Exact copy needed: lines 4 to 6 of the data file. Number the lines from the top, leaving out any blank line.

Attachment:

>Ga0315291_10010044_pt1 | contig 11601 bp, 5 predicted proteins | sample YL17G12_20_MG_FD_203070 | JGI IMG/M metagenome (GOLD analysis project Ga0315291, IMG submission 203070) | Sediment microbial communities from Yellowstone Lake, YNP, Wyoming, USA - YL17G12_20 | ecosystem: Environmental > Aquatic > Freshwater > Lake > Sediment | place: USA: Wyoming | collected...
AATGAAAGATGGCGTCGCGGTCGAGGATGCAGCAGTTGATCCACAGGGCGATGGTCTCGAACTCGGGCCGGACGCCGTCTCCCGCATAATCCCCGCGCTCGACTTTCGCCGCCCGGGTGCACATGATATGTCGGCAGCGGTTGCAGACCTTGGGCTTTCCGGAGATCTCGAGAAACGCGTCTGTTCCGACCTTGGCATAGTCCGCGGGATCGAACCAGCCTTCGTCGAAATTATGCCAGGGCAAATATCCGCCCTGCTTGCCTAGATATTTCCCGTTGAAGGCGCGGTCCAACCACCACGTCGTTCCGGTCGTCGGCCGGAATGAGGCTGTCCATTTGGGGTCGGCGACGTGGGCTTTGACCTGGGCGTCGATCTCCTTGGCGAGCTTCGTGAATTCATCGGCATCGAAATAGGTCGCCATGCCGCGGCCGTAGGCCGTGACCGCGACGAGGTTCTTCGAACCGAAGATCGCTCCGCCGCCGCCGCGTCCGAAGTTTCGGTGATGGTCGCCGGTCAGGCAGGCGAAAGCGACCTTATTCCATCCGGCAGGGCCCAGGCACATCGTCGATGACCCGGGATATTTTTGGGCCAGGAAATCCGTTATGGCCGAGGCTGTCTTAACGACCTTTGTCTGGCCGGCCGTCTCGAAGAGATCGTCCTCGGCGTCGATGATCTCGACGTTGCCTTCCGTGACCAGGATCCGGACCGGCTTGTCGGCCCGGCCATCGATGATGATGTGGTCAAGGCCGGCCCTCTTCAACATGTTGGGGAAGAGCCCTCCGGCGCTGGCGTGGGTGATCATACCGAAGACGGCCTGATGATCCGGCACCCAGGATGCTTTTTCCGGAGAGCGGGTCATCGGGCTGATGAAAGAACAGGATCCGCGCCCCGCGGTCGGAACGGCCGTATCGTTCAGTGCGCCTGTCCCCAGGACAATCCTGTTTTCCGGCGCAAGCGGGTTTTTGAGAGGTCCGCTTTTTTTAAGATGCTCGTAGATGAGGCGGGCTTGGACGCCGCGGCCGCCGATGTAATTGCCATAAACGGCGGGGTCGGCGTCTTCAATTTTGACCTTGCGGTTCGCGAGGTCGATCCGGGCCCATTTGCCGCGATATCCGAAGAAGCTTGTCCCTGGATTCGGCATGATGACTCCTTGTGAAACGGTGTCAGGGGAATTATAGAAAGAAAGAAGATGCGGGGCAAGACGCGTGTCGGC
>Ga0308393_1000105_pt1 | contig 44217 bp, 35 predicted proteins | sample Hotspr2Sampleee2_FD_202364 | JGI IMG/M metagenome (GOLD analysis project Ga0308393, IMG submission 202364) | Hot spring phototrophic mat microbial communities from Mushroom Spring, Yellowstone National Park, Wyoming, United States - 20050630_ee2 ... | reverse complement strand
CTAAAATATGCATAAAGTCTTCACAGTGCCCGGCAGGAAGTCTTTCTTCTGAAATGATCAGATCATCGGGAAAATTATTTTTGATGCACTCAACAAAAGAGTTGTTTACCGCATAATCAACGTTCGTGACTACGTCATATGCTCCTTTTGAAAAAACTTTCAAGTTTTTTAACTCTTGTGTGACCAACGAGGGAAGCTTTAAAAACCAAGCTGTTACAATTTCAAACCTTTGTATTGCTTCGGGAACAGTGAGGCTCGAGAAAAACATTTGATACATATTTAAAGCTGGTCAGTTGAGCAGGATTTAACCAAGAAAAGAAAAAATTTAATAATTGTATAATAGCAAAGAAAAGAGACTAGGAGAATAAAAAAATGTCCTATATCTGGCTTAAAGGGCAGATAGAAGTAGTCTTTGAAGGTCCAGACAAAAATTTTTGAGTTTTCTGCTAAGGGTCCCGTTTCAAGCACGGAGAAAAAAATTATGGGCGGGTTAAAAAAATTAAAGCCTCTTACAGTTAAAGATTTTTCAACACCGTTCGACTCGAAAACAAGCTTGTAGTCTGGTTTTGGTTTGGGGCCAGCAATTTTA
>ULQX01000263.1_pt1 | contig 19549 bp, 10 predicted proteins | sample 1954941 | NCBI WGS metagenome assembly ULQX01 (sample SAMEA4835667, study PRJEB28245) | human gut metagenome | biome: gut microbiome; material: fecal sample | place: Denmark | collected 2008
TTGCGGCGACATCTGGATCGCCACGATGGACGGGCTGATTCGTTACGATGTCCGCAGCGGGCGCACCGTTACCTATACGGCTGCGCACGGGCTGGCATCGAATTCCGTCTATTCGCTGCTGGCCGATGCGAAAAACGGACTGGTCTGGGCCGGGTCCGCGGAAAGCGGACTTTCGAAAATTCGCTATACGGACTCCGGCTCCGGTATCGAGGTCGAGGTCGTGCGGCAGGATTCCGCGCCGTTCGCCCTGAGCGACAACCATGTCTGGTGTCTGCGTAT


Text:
CTAAAATATGCATAAAGTCTTCACAGTGCCCGGCAGGAAGTCTTTCTTCTGAAATGATCAGATCATCGGGAAAATTATTTTTGATGCACTCAACAAAAGAGTTGTTTACCGCATAATCAACGTTCGTGACTACGTCATATGCTCCTTTTGAAAAAACTTTCAAGTTTTTTAACTCTTGTGTGACCAACGAGGGAAGCTTTAAAAACCAAGCTGTTACAATTTCAAACCTTTGTATTGCTTCGGGAACAGTGAGGCTCGAGAAAAACATTTGATACATATTTAAAGCTGGTCAGTTGAGCAGGATTTAACCAAGAAAAGAAAAAATTTAATAATTGTATAATAGCAAAGAAAAGAGACTAGGAGAATAAAAAAATGTCCTATATCTGGCTTAAAGGGCAGATAGAAGTAGTCTTTGAAGGTCCAGACAAAAATTTTTGAGTTTTCTGCTAAGGGTCCCGTTTCAAGCACGGAGAAAAAAATTATGGGCGGGTTAAAAAAATTAAAGCCTCTTACAGTTAAAGATTTTTCAACACCGTTCGACTCGAAAACAAGCTTGTAGTCTGGTTTTGGTTTGGGGCCAGCAATTTTA
>ULQX01000263.1_pt1 | contig 19549 bp, 10 predicted proteins | sample 1954941 | NCBI WGS metagenome assembly ULQX01 (sample SAMEA4835667, study PRJEB28245) | human gut metagenome | biome: gut microbiome; material: fecal sample | place: Denmark | collected 2008
TTGCGGCGACATCTGGATCGCCACGATGGACGGGCTGATTCGTTACGATGTCCGCAGCGGGCGCACCGTTACCTATACGGCTGCGCACGGGCTGGCATCGAATTCCGTCTATTCGCTGCTGGCCGATGCGAAAAACGGACTGGTCTGGGCCGGGTCCGCGGAAAGCGGACTTTCGAAAATTCGCTATACGGACTCCGGCTCCGGTATCGAGGTCGAGGTCGTGCGGCAGGATTCCGCGCCGTTCGCCCTGAGCGACAACCATGTCTGGTGTCTGCGTAT